Newcastle's growing reputation as a foodie mecca

NO longer dismissed as a steel city to be bypassed for better dining options in the Hunter Valley, Newcastle is fast developing a reputation as a dining destination.

Not only are there a number of noted and even hatted restaurants peppering the streets, but a number of Novocastrian chefs are manning the pans.

Arguably the leader of the pack in Newcastle dining is Hunter Street’s Restaurant Mason which in its first year received a hat in the Sydney Morning Herald Good Food Guide 2013. 

Head chef and owner Chris Thornton spent time in  noteworthy kitchens including Restaurant II, Bistro Tartine and at fellow Novocastrian Brett Graham’s The Ledbury in London before launching his own restaurant last year.

‘‘I wanted to be at the forefront of pushing the Newcastle dining scene forward,’’ Thornton said. ‘‘It also gives me a great sense of pride to see the community really embracing those restaurants who  strive to produce high quality and technically difficult food.’’

Thornton is also hoping to foster the next generation of chef talent by passing on his skills and knowledge, as Graham and other chefs did for him during his apprenticeship.

Across town at Darby Street’s The Bistro, chef Thomas Green has returned to his Newcastle roots after working with Brett Graham at The Ledbury in Notting Hill, The Square in Mayfair and Sydney’s Pier. He grew up in Merewether and said he always wanted to come back to Newcastle to open a restaurant and to enjoy the beach and weather.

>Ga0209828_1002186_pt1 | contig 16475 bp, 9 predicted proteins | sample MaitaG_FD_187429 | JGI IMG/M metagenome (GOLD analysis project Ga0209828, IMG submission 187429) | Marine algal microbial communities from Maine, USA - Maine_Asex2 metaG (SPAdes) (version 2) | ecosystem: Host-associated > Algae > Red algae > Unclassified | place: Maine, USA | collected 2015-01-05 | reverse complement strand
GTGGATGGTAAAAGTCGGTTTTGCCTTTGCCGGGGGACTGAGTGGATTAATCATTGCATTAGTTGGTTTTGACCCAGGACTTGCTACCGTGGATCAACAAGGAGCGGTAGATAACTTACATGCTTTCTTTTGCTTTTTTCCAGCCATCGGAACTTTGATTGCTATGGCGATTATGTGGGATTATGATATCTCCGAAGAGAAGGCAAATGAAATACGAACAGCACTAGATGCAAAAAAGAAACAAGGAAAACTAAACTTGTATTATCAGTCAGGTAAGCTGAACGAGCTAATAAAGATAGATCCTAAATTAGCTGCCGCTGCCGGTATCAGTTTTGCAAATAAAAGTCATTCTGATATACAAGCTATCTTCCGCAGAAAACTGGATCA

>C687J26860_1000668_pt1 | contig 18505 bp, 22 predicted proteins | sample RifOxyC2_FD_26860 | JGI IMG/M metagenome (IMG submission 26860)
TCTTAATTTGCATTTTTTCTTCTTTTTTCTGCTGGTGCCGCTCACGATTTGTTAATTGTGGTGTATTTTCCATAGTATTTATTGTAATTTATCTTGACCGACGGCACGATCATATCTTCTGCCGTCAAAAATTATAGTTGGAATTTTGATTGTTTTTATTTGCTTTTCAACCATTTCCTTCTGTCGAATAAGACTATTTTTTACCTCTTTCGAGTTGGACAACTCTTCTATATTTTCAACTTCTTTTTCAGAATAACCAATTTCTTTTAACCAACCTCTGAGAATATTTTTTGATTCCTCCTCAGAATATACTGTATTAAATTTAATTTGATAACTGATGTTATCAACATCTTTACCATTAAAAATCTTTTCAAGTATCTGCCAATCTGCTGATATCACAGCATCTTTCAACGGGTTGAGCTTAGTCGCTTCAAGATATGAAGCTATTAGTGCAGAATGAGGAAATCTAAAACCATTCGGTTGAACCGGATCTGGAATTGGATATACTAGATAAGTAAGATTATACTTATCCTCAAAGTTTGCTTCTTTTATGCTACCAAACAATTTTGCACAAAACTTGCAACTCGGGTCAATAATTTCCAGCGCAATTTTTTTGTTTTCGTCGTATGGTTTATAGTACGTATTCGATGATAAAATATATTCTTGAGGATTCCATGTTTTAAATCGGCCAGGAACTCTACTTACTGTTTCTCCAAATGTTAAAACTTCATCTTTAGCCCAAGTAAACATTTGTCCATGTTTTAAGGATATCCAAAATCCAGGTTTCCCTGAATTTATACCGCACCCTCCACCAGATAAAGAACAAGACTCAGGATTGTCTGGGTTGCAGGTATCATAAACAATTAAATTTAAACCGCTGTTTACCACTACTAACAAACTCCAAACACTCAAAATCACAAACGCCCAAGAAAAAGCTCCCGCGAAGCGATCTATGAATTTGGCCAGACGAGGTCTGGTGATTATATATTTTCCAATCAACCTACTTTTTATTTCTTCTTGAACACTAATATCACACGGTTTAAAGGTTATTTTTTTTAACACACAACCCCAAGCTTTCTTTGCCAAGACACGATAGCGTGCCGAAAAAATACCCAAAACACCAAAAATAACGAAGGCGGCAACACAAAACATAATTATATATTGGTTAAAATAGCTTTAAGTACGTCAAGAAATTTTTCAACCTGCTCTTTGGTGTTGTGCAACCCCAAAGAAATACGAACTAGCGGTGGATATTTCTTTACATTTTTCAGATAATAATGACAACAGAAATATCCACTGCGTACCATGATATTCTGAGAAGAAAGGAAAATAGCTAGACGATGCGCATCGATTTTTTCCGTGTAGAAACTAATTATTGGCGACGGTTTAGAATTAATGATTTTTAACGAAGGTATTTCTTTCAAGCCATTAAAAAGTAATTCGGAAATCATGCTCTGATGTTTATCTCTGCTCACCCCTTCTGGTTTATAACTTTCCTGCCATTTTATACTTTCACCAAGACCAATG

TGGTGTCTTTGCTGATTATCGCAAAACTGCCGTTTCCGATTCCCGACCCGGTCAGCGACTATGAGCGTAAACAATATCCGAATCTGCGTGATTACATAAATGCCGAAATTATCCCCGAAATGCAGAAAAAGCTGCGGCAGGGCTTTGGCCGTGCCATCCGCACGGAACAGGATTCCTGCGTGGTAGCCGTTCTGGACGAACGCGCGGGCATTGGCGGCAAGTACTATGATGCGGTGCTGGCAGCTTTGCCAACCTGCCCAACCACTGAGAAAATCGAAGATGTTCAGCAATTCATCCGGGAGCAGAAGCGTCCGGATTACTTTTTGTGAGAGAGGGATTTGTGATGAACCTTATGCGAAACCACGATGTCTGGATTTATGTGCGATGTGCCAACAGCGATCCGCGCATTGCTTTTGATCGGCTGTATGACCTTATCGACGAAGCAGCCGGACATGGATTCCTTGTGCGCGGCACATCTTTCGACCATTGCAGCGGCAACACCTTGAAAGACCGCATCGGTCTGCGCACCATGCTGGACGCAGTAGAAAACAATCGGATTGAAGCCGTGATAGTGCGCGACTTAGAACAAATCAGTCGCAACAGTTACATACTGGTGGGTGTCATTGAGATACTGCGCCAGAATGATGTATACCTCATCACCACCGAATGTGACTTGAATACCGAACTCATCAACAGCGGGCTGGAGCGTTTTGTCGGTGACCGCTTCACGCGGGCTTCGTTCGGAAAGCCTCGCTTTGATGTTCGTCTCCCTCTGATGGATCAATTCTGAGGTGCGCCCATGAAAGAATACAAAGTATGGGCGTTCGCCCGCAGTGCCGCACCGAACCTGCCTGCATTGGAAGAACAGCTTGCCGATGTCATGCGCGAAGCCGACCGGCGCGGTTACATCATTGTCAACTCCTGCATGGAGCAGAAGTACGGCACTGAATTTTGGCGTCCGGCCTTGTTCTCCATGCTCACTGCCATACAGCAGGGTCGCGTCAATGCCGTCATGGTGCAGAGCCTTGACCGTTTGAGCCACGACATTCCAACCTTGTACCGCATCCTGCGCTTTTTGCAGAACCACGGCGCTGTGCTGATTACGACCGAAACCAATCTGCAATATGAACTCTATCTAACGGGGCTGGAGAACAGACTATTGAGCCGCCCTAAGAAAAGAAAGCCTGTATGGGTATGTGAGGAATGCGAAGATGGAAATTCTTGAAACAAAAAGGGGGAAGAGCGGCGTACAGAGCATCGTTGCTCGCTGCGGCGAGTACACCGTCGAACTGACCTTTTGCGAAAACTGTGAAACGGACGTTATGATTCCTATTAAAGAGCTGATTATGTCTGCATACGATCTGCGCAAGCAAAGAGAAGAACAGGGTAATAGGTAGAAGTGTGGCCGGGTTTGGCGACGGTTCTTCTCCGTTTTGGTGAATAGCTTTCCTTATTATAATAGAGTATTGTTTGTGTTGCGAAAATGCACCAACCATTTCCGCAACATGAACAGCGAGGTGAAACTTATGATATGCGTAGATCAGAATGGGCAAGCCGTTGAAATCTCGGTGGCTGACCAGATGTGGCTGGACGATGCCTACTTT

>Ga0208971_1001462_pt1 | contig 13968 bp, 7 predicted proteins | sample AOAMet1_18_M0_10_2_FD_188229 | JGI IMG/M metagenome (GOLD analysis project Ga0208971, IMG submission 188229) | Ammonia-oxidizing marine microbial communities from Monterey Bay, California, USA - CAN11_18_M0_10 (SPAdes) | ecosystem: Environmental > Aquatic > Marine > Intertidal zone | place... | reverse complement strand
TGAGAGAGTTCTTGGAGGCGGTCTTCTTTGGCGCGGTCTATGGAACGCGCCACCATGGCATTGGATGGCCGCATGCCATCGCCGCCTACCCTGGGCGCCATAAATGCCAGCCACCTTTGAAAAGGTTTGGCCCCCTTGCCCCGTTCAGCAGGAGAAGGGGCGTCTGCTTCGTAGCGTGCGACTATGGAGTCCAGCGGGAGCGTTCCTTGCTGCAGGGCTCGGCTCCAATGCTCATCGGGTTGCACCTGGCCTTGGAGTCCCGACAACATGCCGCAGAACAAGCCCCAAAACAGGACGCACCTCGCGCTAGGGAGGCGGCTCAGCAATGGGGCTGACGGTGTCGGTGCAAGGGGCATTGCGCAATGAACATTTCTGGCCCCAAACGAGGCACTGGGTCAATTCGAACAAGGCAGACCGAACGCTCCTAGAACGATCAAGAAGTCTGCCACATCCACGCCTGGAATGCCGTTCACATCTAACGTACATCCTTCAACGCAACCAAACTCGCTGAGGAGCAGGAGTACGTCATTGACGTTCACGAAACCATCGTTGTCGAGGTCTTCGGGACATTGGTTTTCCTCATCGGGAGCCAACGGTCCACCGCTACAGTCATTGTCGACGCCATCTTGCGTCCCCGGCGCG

‘‘The relaxed Newcastle lifestyle and beach culture create a need for high quality cafes, restaurants and bars,’’ Green said. ‘‘While our reputation as a tourist destination gets better and better, I believe we will see more establishments offering a very high standard of food and service, while keeping reasonable prices and a relaxed atmosphere.’’

Meanwhile, Hamilton’s Bistro Tartine has also welcomed back a hometown boy with chef Anthony Morrison taking over the formerly Mark Hosie-owned eatery earlier this year.

The recently opened The Landing Bar & Kitchen, in Honeysuckle, is a partnership between Andrew and Lisa Margan, of Broke’s Margan wines, and Julianne and Ty Burford, of Merewether’s Burwood Inn. They have also assembled a Novocastrian team.

‘‘The beauty is that all of them are Novocastrian. I really wanted a team with that Newcastle connection,’’ Lisa Margan said. ‘‘They have all been here and grew up in the Hunter Region.’’ 

Kids get into food 

THE recent slew of cooking-related television programs has created a culture of ‘‘foodism’’, especially among children, according to organisers of Hunter cooking classes. 

Children have responded to the image of the celebrity chef and left parents to search for ways to satisfy the appetite for cuisine preparation.

Sonia Cousins, who is hosting  a cooking school for children  until October 5 at Newcastle’s Essential Ingredient, attributed the increase to what she called ‘‘the MasterChef phenomenon’’. 

‘‘Our school holiday classes are often full. It’s become very popular among children, especially those in later primary school,’’ Ms Cousins said.

Ms Cousins said cooking provided numerous benefits for children.

‘‘Cooking offers an excellent opportunity for children to learn life skills, gain confidence and provide a sense of accomplishment,’’ she said. 

Melissa Murray, of Greenhills,  took her son Harrison to the local shopping centre for a bakery workshop for young, aspiring bakers.

‘‘You get to explore and experiment with baking. You get to create things you really like and you feel proud,’’ Harrison, 11, said. 

- Perry Duffin 

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